George A. Sprecace M.D.,
J.D., F.A.C.P. and Allergy Associates of New
Vatican Secret Archives Documents Going Online
ZENIT, The world seen from Rome
Vatican Secret Archives Documents Going Online
Pave the Way Foundation Proposal Approved
By Jesús Colina
VATICAN CITY, FEB. 12, 2010 (Zenit.org).- The Holy See is planning to
publish on the Internet, free of charge, several documents from the
Vatican Secret Archives in relation to World War II.
The initiatives is partially in response to a petition from Pave the
Way Foundation, an organization dedicated to bridging gaps between
The foundation proposed making digital files of, and later publicizing,
some 5125 descriptions and copies of documents from the closed section
of the Vatican archives, from the period of March 1939 to May 1945.
Gary Krupp, the foundation's president and founder, told ZENIT that
"the 'Actes et Documents du Saint Siège relatifs a la Seconde
Guerre Mondiale [Acts and Documents of the Holy See relative to the
Second World War],'" which were "previously published and mostly
ignored," will "shortly be available for worldwide scrutiny and study
online, free of charge."
He explained that these documents will be available on the Web site of
his foundation as well as that of the Vatican.
This project is part of the mission of the foundation, a non-sectarian
organization that works to remove obstacles between religions, foster
cooperation and to end the misuse of religion for private agendas.
The organization's president, who is from New York but of Jewish
decent, stated, "In the furtherance of our mission we have recognized
the papacy of the war time Pope Pius XII (Eugenio Pacelli) as a source
of friction impacting over one billion people."
"Controversy abounds on whether he did enough to prevent the slaughter
of Jews at the hands of the Nazis," Krupp affirmed.
He continued: "Our research has revealed that five years after Pius
XII's death, the KGB hatched a plot to discredit their enemy, the Roman
Catholic Church, called 'Seat 12.'
"A dirty trick, which condemned Pope Pius XII for his 'silence' during
the Holocaust in the form of Rolf Hochhuth's fictitious 1963 play 'The
Deputy.' The result was the worst character assassination of the
Based on his foundation's research, Krupp stated that in 1964, Pope
Paul VI asked a team of three Jesuit historians, Father Pierre Blet,
Father Burkhart Schneider, and Father Angelo Martini, to "conduct
intensive research to identify relevant documents from the war years
from the closed section of the Vatican Secret Archives."
He added: "A few years later Father Robert Graham joined the group. The
first volume was published in 1965, the last in 1981."
Krupp explained that in 1999, Cardinal Edward Cassidy, at that time the
president of the Pontifical Council for Promoting Christian Unity,
called for a special commission of Jewish and Catholic scholars to come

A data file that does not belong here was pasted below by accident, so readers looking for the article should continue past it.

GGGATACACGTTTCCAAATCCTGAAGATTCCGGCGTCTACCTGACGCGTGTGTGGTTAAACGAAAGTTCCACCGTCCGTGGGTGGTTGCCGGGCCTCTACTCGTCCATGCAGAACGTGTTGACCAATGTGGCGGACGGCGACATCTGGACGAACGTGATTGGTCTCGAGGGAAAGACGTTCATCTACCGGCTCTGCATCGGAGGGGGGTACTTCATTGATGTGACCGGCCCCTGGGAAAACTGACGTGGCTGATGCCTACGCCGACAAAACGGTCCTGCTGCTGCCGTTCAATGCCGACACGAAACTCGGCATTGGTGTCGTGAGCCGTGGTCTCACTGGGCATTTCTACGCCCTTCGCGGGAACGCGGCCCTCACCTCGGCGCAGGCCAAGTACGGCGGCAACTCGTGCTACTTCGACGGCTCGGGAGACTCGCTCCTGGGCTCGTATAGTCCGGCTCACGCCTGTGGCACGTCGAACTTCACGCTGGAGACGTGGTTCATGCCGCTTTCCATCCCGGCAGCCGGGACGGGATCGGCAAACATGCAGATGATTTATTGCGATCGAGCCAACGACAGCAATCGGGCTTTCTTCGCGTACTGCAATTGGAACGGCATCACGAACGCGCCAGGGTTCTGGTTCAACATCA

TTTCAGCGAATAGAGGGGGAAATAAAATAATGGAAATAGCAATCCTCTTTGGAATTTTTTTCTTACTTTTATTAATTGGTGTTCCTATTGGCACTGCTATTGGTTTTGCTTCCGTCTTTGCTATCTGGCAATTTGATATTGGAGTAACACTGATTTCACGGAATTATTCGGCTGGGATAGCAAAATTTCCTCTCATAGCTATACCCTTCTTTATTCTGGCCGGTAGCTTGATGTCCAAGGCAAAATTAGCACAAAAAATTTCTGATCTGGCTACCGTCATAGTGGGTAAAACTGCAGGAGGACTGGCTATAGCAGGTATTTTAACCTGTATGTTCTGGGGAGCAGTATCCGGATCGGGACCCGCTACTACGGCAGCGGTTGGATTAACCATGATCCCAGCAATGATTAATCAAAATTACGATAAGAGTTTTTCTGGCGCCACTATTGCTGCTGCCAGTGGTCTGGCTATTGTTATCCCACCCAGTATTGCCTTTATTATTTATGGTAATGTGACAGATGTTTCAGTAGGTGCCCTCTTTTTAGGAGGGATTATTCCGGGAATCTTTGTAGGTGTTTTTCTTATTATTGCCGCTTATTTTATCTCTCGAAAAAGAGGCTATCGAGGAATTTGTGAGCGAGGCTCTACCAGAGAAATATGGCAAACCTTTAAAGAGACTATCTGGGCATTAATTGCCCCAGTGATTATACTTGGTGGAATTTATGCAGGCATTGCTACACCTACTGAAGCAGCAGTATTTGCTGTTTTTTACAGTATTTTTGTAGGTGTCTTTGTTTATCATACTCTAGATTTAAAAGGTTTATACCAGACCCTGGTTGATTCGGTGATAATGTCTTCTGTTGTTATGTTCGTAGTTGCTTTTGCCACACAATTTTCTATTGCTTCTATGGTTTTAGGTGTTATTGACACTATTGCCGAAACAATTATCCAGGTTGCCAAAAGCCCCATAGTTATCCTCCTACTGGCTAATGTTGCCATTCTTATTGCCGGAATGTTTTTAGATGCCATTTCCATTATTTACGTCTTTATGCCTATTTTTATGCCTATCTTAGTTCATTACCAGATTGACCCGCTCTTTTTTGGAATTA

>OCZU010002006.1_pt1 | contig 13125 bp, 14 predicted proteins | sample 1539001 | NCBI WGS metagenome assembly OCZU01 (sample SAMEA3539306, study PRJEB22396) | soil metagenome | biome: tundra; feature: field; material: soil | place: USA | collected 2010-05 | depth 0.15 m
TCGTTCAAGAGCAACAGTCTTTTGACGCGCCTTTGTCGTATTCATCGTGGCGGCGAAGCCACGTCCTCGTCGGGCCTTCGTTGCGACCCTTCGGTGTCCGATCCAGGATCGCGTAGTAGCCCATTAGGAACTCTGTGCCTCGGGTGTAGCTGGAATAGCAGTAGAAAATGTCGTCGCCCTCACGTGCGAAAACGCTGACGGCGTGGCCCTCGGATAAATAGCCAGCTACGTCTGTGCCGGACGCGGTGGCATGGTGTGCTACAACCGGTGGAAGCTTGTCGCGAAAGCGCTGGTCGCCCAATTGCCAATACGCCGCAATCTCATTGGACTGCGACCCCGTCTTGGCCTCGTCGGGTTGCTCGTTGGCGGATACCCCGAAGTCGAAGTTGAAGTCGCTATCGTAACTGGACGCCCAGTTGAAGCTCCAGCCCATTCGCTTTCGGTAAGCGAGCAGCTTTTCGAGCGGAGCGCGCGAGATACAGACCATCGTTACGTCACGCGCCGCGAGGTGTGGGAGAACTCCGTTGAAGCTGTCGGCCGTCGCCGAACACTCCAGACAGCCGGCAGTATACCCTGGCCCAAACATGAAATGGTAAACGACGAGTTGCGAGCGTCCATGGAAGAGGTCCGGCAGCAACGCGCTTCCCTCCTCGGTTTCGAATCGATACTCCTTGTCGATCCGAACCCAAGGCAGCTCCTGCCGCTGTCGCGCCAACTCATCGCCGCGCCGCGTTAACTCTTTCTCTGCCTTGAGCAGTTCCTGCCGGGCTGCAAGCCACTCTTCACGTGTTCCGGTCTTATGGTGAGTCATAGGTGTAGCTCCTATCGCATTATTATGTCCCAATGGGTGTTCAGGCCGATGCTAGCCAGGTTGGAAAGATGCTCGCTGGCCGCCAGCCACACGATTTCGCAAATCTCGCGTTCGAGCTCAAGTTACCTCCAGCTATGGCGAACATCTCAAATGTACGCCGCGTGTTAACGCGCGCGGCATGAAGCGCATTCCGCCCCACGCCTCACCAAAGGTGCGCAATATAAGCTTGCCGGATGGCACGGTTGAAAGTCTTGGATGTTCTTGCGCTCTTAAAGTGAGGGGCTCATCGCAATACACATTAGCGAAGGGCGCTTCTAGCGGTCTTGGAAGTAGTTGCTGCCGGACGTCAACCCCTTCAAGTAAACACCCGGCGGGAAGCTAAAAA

together to study these documents.
"This positive advance unfortunately ended July 21, 2001 in failure,"
he added, "partly because the scholars simply did not read the
languages of the collection."
"They issued a list of 47 questions and demanded the opening of the yet
un-catalogued archives" from the 1939-1958 period, the foundation
He stated that his foundation "sought to gain permission to digitize
this collection, making it broadly available for study" so as to
further "our mission to publicly disclose as many documents as possible
to help to move this obstacle between Jews and Catholics into the light
of documented truth."
Krupp explained that "this effort is simply to show clear evidence of
Pope Pius XII's efforts to mitigate suffering during the war and that
the 'black legend,' which besmirched his name, is simply not true."
He added that this initiative is "not meant to be a substitute for the
full access" to the archives, "but will absolutely show the unique
efforts of Pope Pius XII and the dangers he was forced to operate under
a direct threat from the Nazi regime."
"Ironically," he said "the Vatican Secret Archives [from the period
prior] to 1939 were opened over two years ago," and they showed that
"65% of Pacelli's ministry has simply been ignored by the critics who
call for the war years to be opened."
On behalf of the foundation, the president expressed gratitude to the
Pope's Secretary of State and the Libreria Editrice Vaticana "for their
confidence in us by allowing us this unprecedented privilege."
He continued: "We sincerely hope that international historians will
carefully scrutinize these records. We expect the digitization process
of over 9000 pages will take about four weeks to complete [at which
time] we will announce their posting on Internet."
In the meantime, the foundation already has thousands of documents and
eyewitness videos available on their Web site for study.
Krupp concluded by requesting that "French, Italian and German scholars
consider helping us by translating documents into English and forward
this work to Pave the Way Foundation so that we can make the
information available to more scholars for research."
He added, "We also would like to receive any comments, positive or
negative, relative to the content of these documents."